"The most important thing is it's just a first step," McCrory continued. "Every year we have to come back and do something else to address this achievement gap It took us a long time to get into this position, and it's going to take us a long time to get out it."
Sharon Palmer, president of the American Federation of Teachers Connecticut, likened the long discussion that led to the compromise legislation to a family feud.
"But we worked it out, and we have a solution which is good for the state of Connecticut,'' she said at a post-vote press briefing just outside the Hall of the House. "We may hit some bumps as we move across the next couple of years in trying out all these new initiatives, but we'll come back together again and straighten that out and go on."
The unanimous vote is a signal that "we are on the right path," said Palmer, who said she had tears streaming down her face as the bill passed at around 9:30 p.m. Whoops and cheers echoed through the chamber when it passed unanimously.
Mary Loftus Levine, executive director of the Connecticut Education Association, called the reform transformational and sound.
"The problem from the beginning is that the focus was just on teachers, and it was a distraction and waste of energy," Loftus Levine said, "when it should all have been focused on what this bill finally achieved: sound education transformation."
She said the legislation "recognizes teachers as professionals and elevates their voice in school improvement decision-making."
Over the past few months, negotiations on the bill reached many an impasse. Teachers union leaders spoke out vehemently against Malloy's original education bill, saying it could lead teachers to lose their license on the strength of a single bad evaluation and that it would deprive them of their collective bargaining rights in low-performing schools earmarked for turnaround.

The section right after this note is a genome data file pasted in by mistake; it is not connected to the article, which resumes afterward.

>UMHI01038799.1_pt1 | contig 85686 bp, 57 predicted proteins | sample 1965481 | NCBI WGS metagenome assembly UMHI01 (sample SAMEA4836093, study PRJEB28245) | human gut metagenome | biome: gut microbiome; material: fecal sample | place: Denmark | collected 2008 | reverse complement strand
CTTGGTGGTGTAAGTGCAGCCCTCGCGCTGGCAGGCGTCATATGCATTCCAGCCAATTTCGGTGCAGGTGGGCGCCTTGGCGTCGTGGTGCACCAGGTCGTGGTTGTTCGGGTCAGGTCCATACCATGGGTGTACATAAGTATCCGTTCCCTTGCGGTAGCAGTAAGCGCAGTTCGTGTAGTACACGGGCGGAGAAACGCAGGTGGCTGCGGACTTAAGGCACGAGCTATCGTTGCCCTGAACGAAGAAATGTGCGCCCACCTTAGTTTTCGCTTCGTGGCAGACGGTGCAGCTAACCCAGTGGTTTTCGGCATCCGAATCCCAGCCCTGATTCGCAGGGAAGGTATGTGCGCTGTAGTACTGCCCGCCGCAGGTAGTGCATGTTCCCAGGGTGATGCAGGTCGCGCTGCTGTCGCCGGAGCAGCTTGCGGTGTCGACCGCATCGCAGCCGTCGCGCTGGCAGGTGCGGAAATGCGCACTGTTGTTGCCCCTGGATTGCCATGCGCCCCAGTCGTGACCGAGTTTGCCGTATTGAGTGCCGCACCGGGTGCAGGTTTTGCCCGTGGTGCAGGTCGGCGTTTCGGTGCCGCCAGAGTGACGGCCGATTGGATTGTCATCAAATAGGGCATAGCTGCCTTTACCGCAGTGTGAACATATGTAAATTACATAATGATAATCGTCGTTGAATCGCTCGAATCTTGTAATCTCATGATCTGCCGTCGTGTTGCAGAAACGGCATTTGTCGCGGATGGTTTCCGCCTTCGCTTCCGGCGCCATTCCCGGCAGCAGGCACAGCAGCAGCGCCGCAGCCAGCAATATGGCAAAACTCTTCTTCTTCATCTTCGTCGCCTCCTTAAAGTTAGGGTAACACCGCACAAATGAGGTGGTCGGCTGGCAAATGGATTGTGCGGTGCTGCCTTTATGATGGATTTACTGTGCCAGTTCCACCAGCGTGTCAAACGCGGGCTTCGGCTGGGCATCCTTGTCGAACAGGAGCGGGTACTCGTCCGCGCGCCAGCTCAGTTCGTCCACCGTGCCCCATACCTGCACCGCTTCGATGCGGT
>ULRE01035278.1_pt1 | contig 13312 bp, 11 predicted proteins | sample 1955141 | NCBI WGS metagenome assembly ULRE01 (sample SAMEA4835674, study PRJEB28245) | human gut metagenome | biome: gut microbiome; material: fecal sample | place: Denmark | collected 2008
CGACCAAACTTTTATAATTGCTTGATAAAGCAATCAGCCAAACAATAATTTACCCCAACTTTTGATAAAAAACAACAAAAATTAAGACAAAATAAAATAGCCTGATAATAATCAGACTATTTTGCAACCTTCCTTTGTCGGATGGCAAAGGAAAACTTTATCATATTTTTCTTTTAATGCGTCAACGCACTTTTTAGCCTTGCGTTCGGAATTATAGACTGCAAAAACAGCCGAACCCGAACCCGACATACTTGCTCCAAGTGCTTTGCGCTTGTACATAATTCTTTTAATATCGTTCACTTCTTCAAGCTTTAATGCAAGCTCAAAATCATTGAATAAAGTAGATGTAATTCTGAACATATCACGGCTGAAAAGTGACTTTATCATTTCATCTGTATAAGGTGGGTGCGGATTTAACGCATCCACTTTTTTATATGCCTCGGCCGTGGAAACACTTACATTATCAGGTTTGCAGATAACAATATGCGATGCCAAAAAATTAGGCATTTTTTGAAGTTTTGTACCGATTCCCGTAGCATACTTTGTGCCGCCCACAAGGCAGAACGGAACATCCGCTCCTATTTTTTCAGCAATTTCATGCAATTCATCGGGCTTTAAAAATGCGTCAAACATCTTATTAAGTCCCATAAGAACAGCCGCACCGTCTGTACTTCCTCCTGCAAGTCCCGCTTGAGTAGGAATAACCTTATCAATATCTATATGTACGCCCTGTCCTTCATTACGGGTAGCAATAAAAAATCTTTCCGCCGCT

Malloy, meanwhile, threatened to veto a revision of his bill approved by the education committee on March 26, which he said stripped out elements necessary for "meaningful reform." Malloy and education reform advocates were equally critical of a second revision prepared by legislative leaders two weeks ago.
Since late last week, administration officials and legislative leaders have been huddled in negotiations, attempting to come up with an agreement that some predicted might not happen before the end of the session at midnight Wednesday. Late Monday the bill was finally ready and the Senate approved it early Tuesday morning.
Near the end of the discussion in the House Tuesday, House Republican Leader Larry Cafero of Norwalk said, "I don't want to rain on the parade of those who say it is bold and historic [but] in Connecticut, it's long overdue."
"I want to commend our governor, who took an extremely controversial issue and put it squarely on our plate,'' Cafero said. "It took a lot of guts. ... I applaud him now for doing that."
Just before the vote was taken, House Majority LeaderJ. Brendan Sharkeyspoke in support of the bill, and added, "Nothing creates an eloquence more than unanimity."
Reprinted with permission of the Hartford Courant.